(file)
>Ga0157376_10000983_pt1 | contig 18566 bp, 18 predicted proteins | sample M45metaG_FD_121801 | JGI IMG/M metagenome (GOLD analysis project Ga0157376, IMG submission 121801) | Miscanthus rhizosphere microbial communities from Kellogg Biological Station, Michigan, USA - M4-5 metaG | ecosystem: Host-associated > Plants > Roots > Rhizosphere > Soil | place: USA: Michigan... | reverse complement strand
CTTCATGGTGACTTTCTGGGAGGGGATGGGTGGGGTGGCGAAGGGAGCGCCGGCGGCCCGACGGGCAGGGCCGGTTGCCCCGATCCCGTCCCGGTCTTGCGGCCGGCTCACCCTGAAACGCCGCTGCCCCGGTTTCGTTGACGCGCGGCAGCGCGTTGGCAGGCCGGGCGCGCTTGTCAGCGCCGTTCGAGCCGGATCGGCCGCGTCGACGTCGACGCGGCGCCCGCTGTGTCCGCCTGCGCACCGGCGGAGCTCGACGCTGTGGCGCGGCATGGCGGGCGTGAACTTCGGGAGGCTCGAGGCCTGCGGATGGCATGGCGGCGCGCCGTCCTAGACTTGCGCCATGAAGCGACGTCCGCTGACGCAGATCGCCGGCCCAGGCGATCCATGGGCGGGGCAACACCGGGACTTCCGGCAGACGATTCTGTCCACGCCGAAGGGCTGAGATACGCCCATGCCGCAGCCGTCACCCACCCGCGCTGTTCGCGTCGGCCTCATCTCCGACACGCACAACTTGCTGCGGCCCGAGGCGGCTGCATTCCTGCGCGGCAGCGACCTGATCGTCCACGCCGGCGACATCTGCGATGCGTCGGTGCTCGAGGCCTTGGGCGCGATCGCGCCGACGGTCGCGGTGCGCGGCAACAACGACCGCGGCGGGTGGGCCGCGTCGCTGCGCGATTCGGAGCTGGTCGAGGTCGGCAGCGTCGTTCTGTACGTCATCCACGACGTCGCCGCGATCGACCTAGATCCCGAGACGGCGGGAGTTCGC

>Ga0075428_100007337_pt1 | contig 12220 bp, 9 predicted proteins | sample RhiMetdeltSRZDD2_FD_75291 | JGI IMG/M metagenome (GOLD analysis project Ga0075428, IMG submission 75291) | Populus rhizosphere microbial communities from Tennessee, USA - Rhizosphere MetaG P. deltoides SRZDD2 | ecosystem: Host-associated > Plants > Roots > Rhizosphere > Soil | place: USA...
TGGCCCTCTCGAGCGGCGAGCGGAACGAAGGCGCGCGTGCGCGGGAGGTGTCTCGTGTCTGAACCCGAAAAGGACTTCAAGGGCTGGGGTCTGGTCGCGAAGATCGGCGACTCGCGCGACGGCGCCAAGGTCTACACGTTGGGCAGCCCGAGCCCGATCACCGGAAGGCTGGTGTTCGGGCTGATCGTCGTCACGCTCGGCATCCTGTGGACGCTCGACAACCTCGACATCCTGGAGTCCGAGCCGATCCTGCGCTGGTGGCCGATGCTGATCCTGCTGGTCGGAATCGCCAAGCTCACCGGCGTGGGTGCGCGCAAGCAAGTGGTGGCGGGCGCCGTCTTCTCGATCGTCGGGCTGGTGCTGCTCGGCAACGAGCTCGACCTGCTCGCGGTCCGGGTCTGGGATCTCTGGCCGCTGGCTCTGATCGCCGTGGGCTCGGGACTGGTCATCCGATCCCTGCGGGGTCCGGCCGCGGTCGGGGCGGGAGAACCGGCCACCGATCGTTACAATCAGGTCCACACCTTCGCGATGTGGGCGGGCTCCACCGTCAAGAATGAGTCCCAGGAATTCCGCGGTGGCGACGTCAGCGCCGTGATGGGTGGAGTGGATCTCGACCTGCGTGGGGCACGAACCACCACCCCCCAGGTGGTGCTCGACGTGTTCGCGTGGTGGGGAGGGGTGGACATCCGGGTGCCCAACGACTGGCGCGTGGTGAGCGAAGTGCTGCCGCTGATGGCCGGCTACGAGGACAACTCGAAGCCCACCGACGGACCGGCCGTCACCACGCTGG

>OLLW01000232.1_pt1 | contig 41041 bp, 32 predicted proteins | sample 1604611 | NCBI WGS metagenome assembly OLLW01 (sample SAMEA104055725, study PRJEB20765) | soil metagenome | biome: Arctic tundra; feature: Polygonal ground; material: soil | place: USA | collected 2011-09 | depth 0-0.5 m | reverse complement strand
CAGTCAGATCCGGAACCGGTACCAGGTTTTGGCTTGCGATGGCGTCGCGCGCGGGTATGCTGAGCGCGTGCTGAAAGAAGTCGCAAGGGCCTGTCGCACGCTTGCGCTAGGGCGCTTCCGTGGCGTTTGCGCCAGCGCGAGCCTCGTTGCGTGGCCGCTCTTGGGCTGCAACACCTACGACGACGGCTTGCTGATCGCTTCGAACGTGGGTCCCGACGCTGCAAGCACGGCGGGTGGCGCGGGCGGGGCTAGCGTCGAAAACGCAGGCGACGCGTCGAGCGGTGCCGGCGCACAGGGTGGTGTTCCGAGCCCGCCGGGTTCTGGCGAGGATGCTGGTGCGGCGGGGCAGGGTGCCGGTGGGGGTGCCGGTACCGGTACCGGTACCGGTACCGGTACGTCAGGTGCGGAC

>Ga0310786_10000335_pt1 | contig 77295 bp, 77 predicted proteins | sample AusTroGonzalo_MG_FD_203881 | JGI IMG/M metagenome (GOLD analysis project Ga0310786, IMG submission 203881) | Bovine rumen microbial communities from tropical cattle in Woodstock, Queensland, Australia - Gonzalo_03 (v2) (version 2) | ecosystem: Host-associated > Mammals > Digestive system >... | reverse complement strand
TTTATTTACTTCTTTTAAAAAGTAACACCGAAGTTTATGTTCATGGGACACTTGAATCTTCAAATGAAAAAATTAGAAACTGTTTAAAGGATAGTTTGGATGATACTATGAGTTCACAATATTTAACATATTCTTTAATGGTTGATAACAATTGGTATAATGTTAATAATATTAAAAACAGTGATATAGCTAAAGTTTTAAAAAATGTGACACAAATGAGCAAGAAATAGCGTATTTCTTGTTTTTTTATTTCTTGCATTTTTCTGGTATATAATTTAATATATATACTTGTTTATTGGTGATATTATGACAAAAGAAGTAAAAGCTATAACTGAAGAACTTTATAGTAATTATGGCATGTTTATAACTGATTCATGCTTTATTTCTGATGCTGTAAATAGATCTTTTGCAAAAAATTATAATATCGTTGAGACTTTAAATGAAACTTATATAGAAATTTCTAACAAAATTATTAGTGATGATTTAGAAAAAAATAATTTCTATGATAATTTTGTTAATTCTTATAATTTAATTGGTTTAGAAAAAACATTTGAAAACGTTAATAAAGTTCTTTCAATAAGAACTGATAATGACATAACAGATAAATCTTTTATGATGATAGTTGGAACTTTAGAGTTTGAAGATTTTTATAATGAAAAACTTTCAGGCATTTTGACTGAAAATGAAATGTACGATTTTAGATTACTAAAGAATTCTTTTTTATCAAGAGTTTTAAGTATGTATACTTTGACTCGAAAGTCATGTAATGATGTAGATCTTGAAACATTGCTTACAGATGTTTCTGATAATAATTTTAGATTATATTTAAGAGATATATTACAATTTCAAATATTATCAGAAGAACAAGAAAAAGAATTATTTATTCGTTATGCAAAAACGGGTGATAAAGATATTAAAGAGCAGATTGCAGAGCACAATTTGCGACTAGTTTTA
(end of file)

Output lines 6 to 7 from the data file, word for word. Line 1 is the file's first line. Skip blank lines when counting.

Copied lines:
CAGTCAGATCCGGAACCGGTACCAGGTTTTGGCTTGCGATGGCGTCGCGCGCGGGTATGCTGAGCGCGTGCTGAAAGAAGTCGCAAGGGCCTGTCGCACGCTTGCGCTAGGGCGCTTCCGTGGCGTTTGCGCCAGCGCGAGCCTCGTTGCGTGGCCGCTCTTGGGCTGCAACACCTACGACGACGGCTTGCTGATCGCTTCGAACGTGGGTCCCGACGCTGCAAGCACGGCGGGTGGCGCGGGCGGGGCTAGCGTCGAAAACGCAGGCGACGCGTCGAGCGGTGCCGGCGCACAGGGTGGTGTTCCGAGCCCGCCGGGTTCTGGCGAGGATGCTGGTGCGGCGGGGCAGGGTGCCGGTGGGGGTGCCGGTACCGGTACCGGTACCGGTACCGGTACGTCAGGTGCGGAC

>Ga0310786_10000335_pt1 | contig 77295 bp, 77 predicted proteins | sample AusTroGonzalo_MG_FD_203881 | JGI IMG/M metagenome (GOLD analysis project Ga0310786, IMG submission 203881) | Bovine rumen microbial communities from tropical cattle in Woodstock, Queensland, Australia - Gonzalo_03 (v2) (version 2) | ecosystem: Host-associated > Mammals > Digestive system >... | reverse complement strand